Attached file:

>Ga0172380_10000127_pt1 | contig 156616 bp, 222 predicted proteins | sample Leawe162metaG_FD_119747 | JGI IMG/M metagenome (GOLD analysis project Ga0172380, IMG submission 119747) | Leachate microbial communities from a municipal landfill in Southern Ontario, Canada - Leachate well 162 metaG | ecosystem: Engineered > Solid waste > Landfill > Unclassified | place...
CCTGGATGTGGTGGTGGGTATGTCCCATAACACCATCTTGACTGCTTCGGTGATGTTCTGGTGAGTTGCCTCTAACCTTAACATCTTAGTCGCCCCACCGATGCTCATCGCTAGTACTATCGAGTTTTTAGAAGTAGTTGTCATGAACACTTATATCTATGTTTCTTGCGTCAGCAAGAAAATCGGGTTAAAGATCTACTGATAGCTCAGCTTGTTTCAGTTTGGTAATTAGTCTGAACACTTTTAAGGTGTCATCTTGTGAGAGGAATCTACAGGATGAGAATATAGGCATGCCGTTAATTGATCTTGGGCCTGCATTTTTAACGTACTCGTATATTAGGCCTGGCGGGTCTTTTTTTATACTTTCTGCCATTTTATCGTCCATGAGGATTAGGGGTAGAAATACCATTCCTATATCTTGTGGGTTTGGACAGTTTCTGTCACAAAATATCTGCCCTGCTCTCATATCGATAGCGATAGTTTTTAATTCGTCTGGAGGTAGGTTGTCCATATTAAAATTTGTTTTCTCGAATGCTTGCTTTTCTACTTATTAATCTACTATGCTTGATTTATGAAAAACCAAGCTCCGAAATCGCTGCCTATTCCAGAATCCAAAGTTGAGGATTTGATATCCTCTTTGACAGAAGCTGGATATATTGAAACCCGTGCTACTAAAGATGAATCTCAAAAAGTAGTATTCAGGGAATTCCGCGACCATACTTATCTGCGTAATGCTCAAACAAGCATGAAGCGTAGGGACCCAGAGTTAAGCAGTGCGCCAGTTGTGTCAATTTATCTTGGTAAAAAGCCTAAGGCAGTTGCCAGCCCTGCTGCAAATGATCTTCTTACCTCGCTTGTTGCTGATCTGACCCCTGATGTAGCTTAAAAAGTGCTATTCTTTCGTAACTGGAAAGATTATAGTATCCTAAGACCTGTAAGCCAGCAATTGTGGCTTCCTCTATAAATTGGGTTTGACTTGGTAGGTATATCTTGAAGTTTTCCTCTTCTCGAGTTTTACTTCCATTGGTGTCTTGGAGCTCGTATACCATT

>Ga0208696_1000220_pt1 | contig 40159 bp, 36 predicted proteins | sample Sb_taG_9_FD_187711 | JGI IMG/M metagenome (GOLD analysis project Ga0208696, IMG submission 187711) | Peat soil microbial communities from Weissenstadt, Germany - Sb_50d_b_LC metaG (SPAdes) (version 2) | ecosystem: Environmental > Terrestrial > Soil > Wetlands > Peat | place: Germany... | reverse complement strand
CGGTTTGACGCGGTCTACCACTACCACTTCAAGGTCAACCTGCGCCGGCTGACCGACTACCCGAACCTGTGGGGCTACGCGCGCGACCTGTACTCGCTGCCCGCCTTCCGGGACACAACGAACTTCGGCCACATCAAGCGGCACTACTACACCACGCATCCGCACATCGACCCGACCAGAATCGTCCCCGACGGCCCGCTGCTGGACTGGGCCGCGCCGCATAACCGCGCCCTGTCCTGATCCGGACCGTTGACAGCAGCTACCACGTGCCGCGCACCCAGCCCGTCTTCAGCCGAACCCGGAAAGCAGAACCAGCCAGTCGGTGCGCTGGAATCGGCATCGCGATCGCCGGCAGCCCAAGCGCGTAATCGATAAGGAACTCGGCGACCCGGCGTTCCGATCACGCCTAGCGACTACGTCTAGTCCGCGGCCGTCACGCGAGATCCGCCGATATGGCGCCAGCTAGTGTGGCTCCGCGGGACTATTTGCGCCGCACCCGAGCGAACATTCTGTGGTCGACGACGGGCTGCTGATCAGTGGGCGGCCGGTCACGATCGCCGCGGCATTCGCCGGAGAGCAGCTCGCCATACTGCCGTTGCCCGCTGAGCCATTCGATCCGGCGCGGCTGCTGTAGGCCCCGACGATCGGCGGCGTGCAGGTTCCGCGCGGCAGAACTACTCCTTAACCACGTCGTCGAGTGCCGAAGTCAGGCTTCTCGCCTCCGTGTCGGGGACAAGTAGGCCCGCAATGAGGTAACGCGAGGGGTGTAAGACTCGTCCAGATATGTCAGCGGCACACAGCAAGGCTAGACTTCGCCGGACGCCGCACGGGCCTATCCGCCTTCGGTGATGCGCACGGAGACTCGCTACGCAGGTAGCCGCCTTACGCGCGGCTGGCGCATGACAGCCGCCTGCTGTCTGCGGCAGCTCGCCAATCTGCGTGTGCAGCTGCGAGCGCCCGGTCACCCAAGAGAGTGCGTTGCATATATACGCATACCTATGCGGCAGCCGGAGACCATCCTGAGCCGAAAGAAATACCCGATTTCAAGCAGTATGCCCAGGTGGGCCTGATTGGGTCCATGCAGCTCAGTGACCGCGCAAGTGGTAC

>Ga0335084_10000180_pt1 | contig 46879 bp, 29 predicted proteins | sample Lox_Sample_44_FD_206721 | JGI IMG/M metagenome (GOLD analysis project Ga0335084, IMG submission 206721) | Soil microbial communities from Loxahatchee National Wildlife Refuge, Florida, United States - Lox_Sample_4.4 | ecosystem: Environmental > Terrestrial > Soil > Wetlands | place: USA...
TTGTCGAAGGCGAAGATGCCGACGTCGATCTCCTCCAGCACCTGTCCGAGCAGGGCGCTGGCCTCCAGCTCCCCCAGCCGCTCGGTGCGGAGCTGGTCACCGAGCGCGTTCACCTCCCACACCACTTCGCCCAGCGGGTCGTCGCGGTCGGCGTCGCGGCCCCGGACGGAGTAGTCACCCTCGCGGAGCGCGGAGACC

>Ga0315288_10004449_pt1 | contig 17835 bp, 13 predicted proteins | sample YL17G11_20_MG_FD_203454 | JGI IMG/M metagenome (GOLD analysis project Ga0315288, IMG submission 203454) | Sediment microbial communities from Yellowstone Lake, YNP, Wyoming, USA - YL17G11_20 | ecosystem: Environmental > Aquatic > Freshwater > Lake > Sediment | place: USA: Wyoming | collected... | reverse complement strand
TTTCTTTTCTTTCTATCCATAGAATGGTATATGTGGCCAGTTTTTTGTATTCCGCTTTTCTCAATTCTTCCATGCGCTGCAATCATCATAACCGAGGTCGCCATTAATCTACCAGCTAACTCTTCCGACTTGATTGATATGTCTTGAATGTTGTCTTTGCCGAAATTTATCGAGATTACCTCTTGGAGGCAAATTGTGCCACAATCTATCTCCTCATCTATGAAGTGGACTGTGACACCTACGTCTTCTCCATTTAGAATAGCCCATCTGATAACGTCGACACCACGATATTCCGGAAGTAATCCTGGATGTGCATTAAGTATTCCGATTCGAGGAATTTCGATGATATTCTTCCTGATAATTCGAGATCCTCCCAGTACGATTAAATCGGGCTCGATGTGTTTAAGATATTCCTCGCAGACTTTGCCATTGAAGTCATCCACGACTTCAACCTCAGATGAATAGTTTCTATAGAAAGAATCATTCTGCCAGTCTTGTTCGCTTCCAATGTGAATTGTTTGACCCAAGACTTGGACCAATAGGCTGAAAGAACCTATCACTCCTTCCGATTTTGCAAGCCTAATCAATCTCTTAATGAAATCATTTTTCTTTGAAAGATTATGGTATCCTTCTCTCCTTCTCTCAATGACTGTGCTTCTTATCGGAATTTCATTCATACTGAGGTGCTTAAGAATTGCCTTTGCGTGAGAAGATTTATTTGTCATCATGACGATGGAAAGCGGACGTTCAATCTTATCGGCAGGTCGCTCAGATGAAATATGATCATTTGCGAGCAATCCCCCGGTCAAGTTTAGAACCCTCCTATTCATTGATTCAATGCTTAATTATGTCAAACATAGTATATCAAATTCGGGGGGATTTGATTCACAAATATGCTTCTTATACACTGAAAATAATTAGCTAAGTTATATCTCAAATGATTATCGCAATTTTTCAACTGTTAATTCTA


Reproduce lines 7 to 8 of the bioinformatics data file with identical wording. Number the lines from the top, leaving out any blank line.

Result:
>Ga0315288_10004449_pt1 | contig 17835 bp, 13 predicted proteins | sample YL17G11_20_MG_FD_203454 | JGI IMG/M metagenome (GOLD analysis project Ga0315288, IMG submission 203454) | Sediment microbial communities from Yellowstone Lake, YNP, Wyoming, USA - YL17G11_20 | ecosystem: Environmental > Aquatic > Freshwater > Lake > Sediment | place: USA: Wyoming | collected... | reverse complement strand
TTTCTTTTCTTTCTATCCATAGAATGGTATATGTGGCCAGTTTTTTGTATTCCGCTTTTCTCAATTCTTCCATGCGCTGCAATCATCATAACCGAGGTCGCCATTAATCTACCAGCTAACTCTTCCGACTTGATTGATATGTCTTGAATGTTGTCTTTGCCGAAATTTATCGAGATTACCTCTTGGAGGCAAATTGTGCCACAATCTATCTCCTCATCTATGAAGTGGACTGTGACACCTACGTCTTCTCCATTTAGAATAGCCCATCTGATAACGTCGACACCACGATATTCCGGAAGTAATCCTGGATGTGCATTAAGTATTCCGATTCGAGGAATTTCGATGATATTCTTCCTGATAATTCGAGATCCTCCCAGTACGATTAAATCGGGCTCGATGTGTTTAAGATATTCCTCGCAGACTTTGCCATTGAAGTCATCCACGACTTCAACCTCAGATGAATAGTTTCTATAGAAAGAATCATTCTGCCAGTCTTGTTCGCTTCCAATGTGAATTGTTTGACCCAAGACTTGGACCAATAGGCTGAAAGAACCTATCACTCCTTCCGATTTTGCAAGCCTAATCAATCTCTTAATGAAATCATTTTTCTTTGAAAGATTATGGTATCCTTCTCTCCTTCTCTCAATGACTGTGCTTCTTATCGGAATTTCATTCATACTGAGGTGCTTAAGAATTGCCTTTGCGTGAGAAGATTTATTTGTCATCATGACGATGGAAAGCGGACGTTCAATCTTATCGGCAGGTCGCTCAGATGAAATATGATCATTTGCGAGCAATCCCCCGGTCAAGTTTAGAACCCTCCTATTCATTGATTCAATGCTTAATTATGTCAAACATAGTATATCAAATTCGGGGGGATTTGATTCACAAATATGCTTCTTATACACTGAAAATAATTAGCTAAGTTATATCTCAAATGATTATCGCAATTTTTCAACTGTTAATTCTA